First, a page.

Tristan Thompson may not be done with the Cavaliers after all

Tristan Thompson Cleveland Cavaliers Cavs NBA

Tristan Thompson may not be done with the Cavaliers after all


Tristan Thompson may not be done with the Cavaliers after all

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Last Thursday, the NBA Board of Governors approved to resume the 2019-20 season at Walt Disney World with 22 teams the 16 playoff teams and six squads that are within six games of the eighth seed. The Cleveland Cavaliers were one of the eight teams left out of this plan, bringing their 2019-20 season to an anticlimactic end.

After finishing with the second-worst record in the NBA (19-46), the Cavaliers will now shift their attention to the offseason. One key player whose future is up in the air is Tristan Thompson, who will be an unrestricted free agent this offseason. The 29-year-old has spent his entire nine-year NBA career in Cleveland and he was part of the 2016 championship team.

Chris Fedor, who covers the Cavaliers for the Cleveland Plain Dealer, recently discussed Thompson’s upcoming free agency on the Wine and Gold Talk Podcast

“My initial thought when the Cavs were excluded from the Disney plan was that Tristan had played his final game with the Cavs,” Fedor said. “So, I reached out to people on both sides of this conversation. Both sides said, ‘Slow down on that, take it easy here, you’re jumping to conclusions.’ 

“When I texted somebody and said, ‘Does this mean Tristan has played his final game with the Cavs?’ I got back, ‘Not necessarily.’ And I believe there’s a chance he comes back.”

Thompson is coming off one of the most productive years of his NBA career, as he averaged 12.0 points, 10.1 rebounds, 2.1 assists and 0.9 blocks while shooting 51.2 percent from the field, 39.1 percent from three and 61.5 percent from the free-throw line.

The 29-year-old has emerged as an elite rebounder, especially when it comes to grabbing offensive boards. This season, Thompson’s 226 offensive rebounds were the third-most in the league (trailing only Andre Drummond and Hassan Whiteside) and his 14.5-percent offensive rebound percentage was also the third-best in the NBA (trailing only Drummond and Dwight Howard). 

Apparently, Thompson likes the idea of remaining in Cleveland for his whole career.

“I think there’s also a sense that the Cavs recognize the value that Tristan Thompson brings,” Fedor added. “And Tristan being one of the greatest Cavaliers of all-time and eventually having his jersey hung and continuing to climb the ranks of the all-time Cavs is something that’s meaningful to him.”

Andre Drummond, Tristan Thompson and Larry Nance Jr. (Photo by Jason Miller/Getty Images)

However, it’s worth noting that Thompson’s role changed after the Cavaliers acquired Drummond at the trade deadline in February. Through the first four months of the season, Thompson was averaging 31.6 minutes per game and he started every contest that he appeared in. After the Drummond trade, he was moved to the second unit and his playing time dropped to 26.2 minutes per game.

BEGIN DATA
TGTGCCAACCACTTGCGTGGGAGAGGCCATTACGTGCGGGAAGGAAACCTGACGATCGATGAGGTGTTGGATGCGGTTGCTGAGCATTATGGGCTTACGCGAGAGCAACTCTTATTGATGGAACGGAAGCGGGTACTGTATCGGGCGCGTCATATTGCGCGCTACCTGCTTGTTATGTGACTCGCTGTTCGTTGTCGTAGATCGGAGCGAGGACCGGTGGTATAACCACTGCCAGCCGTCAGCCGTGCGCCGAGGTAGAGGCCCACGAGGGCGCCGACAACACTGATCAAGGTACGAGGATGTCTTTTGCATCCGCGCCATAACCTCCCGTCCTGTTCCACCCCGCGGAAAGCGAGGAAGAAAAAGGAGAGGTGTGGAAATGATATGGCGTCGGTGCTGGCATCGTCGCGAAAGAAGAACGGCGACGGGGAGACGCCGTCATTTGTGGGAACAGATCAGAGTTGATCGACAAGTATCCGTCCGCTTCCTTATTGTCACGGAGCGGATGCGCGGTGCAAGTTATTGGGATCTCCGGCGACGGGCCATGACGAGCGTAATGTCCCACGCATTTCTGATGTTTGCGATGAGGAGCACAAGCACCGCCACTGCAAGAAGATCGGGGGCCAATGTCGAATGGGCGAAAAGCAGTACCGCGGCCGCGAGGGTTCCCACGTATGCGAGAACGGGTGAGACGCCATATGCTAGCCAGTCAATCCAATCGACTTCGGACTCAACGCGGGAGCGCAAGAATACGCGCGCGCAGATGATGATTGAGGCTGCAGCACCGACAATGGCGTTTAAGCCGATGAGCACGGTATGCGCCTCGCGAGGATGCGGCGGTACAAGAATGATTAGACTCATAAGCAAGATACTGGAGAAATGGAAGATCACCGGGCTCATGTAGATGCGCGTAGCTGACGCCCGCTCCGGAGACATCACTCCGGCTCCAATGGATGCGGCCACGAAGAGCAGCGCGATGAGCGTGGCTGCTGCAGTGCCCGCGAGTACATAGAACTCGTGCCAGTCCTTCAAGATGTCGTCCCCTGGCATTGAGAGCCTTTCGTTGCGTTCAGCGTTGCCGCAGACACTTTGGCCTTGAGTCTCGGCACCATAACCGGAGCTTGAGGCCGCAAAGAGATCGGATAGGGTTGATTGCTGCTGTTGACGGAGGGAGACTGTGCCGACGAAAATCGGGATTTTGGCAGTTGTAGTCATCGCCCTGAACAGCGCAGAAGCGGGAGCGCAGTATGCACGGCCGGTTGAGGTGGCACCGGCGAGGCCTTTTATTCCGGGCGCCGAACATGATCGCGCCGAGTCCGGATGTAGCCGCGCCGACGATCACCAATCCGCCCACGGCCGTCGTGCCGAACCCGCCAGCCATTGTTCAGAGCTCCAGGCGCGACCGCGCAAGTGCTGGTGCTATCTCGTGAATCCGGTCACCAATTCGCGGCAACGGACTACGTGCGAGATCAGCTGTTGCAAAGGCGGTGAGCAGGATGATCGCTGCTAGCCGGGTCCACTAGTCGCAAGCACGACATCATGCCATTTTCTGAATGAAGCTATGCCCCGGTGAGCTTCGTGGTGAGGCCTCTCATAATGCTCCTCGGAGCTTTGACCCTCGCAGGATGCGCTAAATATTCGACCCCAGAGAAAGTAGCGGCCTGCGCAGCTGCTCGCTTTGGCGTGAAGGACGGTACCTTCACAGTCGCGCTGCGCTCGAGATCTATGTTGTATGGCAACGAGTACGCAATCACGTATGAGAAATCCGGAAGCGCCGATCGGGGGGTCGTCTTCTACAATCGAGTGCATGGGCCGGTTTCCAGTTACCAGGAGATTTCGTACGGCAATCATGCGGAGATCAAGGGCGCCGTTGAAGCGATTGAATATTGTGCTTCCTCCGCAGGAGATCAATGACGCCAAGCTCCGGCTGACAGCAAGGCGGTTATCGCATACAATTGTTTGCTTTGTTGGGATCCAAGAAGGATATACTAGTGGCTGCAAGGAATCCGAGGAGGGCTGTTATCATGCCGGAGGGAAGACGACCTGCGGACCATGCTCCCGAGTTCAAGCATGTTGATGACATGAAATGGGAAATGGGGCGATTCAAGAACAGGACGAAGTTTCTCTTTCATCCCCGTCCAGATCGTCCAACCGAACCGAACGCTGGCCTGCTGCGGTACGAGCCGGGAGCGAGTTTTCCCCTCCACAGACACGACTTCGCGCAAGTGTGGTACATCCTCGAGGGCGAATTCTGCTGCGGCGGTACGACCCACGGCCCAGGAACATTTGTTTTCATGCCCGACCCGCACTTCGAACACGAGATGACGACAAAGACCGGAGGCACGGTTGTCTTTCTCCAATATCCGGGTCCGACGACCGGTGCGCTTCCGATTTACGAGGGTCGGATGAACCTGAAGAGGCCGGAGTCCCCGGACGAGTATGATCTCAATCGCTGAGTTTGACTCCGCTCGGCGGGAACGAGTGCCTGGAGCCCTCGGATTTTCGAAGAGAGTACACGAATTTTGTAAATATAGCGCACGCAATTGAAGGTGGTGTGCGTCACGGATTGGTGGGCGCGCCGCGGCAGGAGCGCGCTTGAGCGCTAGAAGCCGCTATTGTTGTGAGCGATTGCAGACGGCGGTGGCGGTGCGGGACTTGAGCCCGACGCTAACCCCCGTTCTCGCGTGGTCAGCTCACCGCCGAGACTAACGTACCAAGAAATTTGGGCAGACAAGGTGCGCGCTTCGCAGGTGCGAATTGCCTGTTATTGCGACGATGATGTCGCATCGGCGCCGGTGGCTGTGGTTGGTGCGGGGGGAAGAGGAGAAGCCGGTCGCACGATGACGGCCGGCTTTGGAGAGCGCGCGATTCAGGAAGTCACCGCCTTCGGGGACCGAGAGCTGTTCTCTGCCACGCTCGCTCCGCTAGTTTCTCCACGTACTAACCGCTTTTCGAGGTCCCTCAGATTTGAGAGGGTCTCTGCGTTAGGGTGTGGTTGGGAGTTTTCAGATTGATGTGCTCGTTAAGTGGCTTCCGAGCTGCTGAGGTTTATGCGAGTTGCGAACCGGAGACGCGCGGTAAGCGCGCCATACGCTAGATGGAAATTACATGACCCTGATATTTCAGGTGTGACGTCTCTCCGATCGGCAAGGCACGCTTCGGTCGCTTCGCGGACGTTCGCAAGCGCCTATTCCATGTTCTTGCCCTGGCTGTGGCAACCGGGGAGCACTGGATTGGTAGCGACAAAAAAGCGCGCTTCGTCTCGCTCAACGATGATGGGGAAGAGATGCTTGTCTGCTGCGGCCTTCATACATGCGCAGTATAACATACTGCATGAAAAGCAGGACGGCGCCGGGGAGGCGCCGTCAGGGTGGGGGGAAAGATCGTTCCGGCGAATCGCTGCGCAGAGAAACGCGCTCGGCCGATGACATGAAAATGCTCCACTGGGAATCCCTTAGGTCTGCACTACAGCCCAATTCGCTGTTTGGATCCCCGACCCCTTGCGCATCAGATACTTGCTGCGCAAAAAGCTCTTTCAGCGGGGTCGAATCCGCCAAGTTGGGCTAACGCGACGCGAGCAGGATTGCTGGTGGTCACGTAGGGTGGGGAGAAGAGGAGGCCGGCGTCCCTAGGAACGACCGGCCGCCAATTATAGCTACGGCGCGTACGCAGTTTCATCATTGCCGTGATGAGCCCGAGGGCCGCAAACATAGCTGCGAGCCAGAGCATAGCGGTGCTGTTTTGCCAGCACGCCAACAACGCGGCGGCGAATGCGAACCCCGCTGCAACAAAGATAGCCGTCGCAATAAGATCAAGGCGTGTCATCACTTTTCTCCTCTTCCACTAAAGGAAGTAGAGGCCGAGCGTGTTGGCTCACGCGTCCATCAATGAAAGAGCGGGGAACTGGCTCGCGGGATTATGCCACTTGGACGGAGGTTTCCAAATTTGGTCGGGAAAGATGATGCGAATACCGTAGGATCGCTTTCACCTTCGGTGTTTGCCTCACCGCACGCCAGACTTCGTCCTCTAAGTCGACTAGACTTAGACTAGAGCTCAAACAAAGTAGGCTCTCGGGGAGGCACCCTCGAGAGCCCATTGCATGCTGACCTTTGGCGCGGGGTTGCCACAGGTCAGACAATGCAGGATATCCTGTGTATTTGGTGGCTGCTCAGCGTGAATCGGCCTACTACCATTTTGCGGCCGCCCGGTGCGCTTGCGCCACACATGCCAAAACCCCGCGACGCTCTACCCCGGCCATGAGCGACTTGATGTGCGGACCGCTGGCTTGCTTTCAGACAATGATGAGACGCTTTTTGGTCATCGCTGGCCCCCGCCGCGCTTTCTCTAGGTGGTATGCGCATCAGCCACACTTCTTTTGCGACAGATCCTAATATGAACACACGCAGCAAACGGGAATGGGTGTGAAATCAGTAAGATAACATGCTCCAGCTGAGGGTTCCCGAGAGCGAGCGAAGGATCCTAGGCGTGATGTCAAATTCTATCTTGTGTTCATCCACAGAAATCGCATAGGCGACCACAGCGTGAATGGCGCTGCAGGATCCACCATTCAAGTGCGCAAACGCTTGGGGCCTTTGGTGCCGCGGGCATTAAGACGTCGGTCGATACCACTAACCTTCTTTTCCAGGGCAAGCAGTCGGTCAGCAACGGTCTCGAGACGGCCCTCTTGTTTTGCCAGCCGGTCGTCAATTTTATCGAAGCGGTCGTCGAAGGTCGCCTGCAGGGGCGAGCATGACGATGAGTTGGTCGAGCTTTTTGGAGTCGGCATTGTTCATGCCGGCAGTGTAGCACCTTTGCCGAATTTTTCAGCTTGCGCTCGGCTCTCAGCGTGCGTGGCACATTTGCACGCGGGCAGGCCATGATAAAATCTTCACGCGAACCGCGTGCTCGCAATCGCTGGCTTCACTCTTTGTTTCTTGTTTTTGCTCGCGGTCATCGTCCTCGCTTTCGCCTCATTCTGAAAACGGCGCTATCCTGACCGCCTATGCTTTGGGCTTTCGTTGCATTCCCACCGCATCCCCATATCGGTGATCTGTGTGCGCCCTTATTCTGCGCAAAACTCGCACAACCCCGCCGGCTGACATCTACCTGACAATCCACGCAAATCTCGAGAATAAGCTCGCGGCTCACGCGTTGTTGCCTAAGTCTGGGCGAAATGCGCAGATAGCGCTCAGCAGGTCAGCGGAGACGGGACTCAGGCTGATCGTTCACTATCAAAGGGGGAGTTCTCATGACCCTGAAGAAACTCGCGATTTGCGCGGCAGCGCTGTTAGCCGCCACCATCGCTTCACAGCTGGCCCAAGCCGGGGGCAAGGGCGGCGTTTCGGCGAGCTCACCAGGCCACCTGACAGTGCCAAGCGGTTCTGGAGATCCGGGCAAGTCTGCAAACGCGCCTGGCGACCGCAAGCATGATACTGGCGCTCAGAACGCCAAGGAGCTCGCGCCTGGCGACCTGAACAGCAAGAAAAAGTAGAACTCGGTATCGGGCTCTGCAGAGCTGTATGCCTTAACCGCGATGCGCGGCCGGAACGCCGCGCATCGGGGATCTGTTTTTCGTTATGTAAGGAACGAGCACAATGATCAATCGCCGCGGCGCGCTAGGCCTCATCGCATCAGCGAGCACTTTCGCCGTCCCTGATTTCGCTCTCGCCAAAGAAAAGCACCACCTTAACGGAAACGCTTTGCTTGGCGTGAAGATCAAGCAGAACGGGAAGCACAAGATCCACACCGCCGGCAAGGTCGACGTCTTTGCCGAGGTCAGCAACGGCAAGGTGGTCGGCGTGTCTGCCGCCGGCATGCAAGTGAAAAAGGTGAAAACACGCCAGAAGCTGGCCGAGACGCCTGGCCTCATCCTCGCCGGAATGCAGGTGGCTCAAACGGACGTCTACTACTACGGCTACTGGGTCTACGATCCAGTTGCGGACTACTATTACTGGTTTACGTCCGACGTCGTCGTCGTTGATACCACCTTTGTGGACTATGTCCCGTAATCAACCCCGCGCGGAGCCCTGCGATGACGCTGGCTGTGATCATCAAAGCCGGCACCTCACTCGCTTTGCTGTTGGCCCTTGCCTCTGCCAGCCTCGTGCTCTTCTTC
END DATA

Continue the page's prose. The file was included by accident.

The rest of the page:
And while he has played power forward in the past, nearly all of Thompson’s minutes were at center over the last two seasons. This season, 99 percent of his minutes were at center, and 97 percent of his minutes were at center last year. 

Drummond has a player option for next season. If he opts out, he’ll become an unrestricted free agent; if he opts in, he’ll be paid $28,751,774 from the Cavs. Drummond is reportedly expected to opt in, which could have a big impact on Thompson’s situation.

As of now, the Cavaliers’ three highest-paid players for 2020-21 will all be in their frontcourt: Love will be paid $31,258,256, Drummond will be paid $28,751,774 and Larry Nance Jr. will be paid $11,709,091. With so much money already committed to bigs, would it make sense to pay Thompson what he’s worth too (especially if he’s coming off of the bench)?

Plus, Drummond has averaged more than 15 rebounds per game in each of the last three seasons and Love is a great rebounder too, so Cleveland can replace Thompson’s rebounding production (and then some), making him somewhat expendable.

Even if the Cavs want to re-sign Thompson, would he be willing to return to Cleveland if he’s just going to back up Drummond again? It’s possible that he’d want to join a team where he could start and have a bigger impact. 

Not to mention, Thompson may want to sign with a win-now team instead of staying with the rebuilding Cavs. After all, he’s 29 years old and in the prime of his career. And once you’ve played on a perennial contender and won a championship, it’s hard to go back to being at the bottom of the standings.

It’s possible that Thompson re-signs with the Cavaliers and neither side is ready to definitively say that Thompson has played his last game with the Cavaliers. However, the addition of Drummond and the money committed to their frontcourt could complicate things when it comes to Thompson’s future in Cleveland.

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